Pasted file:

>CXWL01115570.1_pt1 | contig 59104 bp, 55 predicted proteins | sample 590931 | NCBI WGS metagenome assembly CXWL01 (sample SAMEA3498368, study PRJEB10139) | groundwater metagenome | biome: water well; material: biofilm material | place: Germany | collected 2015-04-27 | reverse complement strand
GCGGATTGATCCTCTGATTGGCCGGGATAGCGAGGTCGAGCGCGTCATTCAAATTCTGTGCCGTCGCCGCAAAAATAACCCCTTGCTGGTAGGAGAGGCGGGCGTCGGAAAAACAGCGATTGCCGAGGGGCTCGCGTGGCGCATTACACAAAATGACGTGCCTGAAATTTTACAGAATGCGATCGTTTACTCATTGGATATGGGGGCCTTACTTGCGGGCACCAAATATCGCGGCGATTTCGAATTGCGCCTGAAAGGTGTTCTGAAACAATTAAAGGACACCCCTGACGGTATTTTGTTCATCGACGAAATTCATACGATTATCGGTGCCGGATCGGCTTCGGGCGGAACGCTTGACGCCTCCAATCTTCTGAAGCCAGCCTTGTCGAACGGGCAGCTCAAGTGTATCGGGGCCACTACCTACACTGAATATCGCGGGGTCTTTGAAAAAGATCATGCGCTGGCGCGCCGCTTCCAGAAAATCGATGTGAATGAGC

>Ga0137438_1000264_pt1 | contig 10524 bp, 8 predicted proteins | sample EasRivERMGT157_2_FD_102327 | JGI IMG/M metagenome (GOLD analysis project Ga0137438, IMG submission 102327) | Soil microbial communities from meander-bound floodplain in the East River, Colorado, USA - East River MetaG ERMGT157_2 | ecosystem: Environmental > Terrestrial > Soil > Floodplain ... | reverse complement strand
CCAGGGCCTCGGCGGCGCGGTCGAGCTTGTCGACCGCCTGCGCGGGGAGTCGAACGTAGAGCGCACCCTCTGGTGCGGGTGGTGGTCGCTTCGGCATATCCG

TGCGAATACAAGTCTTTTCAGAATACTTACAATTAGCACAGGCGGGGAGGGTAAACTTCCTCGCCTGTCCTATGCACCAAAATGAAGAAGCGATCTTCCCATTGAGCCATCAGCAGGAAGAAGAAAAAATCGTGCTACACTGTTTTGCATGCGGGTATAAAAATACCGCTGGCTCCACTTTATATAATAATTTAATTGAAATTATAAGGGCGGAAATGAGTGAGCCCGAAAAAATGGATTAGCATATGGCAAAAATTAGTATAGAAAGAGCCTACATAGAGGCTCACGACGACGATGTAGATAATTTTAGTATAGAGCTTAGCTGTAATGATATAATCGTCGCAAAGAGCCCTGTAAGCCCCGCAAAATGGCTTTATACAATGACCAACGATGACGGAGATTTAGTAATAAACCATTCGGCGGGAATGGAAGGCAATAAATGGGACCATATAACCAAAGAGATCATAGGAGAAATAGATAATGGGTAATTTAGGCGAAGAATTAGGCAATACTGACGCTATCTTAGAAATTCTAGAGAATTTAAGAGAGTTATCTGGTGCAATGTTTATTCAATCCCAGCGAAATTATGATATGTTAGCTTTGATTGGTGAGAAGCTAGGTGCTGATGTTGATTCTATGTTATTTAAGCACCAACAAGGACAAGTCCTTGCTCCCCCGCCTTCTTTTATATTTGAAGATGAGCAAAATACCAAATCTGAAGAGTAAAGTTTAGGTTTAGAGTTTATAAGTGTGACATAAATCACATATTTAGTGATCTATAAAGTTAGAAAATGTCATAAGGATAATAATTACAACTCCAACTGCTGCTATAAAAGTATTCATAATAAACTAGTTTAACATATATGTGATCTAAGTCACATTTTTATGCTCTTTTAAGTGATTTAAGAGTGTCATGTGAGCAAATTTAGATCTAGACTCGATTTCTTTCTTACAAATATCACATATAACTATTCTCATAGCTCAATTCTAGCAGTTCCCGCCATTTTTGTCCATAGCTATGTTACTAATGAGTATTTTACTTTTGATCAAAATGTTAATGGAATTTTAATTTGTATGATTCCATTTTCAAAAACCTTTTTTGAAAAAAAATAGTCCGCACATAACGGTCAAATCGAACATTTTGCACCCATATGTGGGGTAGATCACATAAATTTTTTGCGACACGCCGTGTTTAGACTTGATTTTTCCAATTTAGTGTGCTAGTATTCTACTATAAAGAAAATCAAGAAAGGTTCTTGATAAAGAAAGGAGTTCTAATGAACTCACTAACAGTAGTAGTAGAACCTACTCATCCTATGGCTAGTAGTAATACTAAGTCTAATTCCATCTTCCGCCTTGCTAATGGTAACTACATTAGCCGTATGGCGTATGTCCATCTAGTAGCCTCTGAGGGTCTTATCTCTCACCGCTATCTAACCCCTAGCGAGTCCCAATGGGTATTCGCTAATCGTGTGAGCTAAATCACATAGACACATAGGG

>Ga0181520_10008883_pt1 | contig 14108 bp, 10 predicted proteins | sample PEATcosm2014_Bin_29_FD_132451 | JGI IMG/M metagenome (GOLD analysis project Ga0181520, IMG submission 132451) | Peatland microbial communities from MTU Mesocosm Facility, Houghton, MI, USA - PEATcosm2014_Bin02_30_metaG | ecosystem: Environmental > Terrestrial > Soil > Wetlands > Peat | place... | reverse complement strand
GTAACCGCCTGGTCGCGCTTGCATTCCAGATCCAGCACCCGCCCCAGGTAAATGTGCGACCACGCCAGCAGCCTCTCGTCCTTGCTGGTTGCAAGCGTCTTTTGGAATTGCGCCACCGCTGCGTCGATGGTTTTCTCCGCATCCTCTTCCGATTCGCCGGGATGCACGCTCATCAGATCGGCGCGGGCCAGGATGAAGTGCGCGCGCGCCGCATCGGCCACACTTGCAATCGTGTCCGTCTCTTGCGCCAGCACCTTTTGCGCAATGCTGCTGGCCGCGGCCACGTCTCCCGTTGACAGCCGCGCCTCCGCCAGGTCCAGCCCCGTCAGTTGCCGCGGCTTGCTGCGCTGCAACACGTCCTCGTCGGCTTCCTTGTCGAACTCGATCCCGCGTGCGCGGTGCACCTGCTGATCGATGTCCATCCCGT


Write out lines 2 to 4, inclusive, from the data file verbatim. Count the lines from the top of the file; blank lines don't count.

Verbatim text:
GCGGATTGATCCTCTGATTGGCCGGGATAGCGAGGTCGAGCGCGTCATTCAAATTCTGTGCCGTCGCCGCAAAAATAACCCCTTGCTGGTAGGAGAGGCGGGCGTCGGAAAAACAGCGATTGCCGAGGGGCTCGCGTGGCGCATTACACAAAATGACGTGCCTGAAATTTTACAGAATGCGATCGTTTACTCATTGGATATGGGGGCCTTACTTGCGGGCACCAAATATCGCGGCGATTTCGAATTGCGCCTGAAAGGTGTTCTGAAACAATTAAAGGACACCCCTGACGGTATTTTGTTCATCGACGAAATTCATACGATTATCGGTGCCGGATCGGCTTCGGGCGGAACGCTTGACGCCTCCAATCTTCTGAAGCCAGCCTTGTCGAACGGGCAGCTCAAGTGTATCGGGGCCACTACCTACACTGAATATCGCGGGGTCTTTGAAAAAGATCATGCGCTGGCGCGCCGCTTCCAGAAAATCGATGTGAATGAGC

>Ga0137438_1000264_pt1 | contig 10524 bp, 8 predicted proteins | sample EasRivERMGT157_2_FD_102327 | JGI IMG/M metagenome (GOLD analysis project Ga0137438, IMG submission 102327) | Soil microbial communities from meander-bound floodplain in the East River, Colorado, USA - East River MetaG ERMGT157_2 | ecosystem: Environmental > Terrestrial > Soil > Floodplain ... | reverse complement strand
CCAGGGCCTCGGCGGCGCGGTCGAGCTTGTCGACCGCCTGCGCGGGGAGTCGAACGTAGAGCGCACCCTCTGGTGCGGGTGGTGGTCGCTTCGGCATATCCG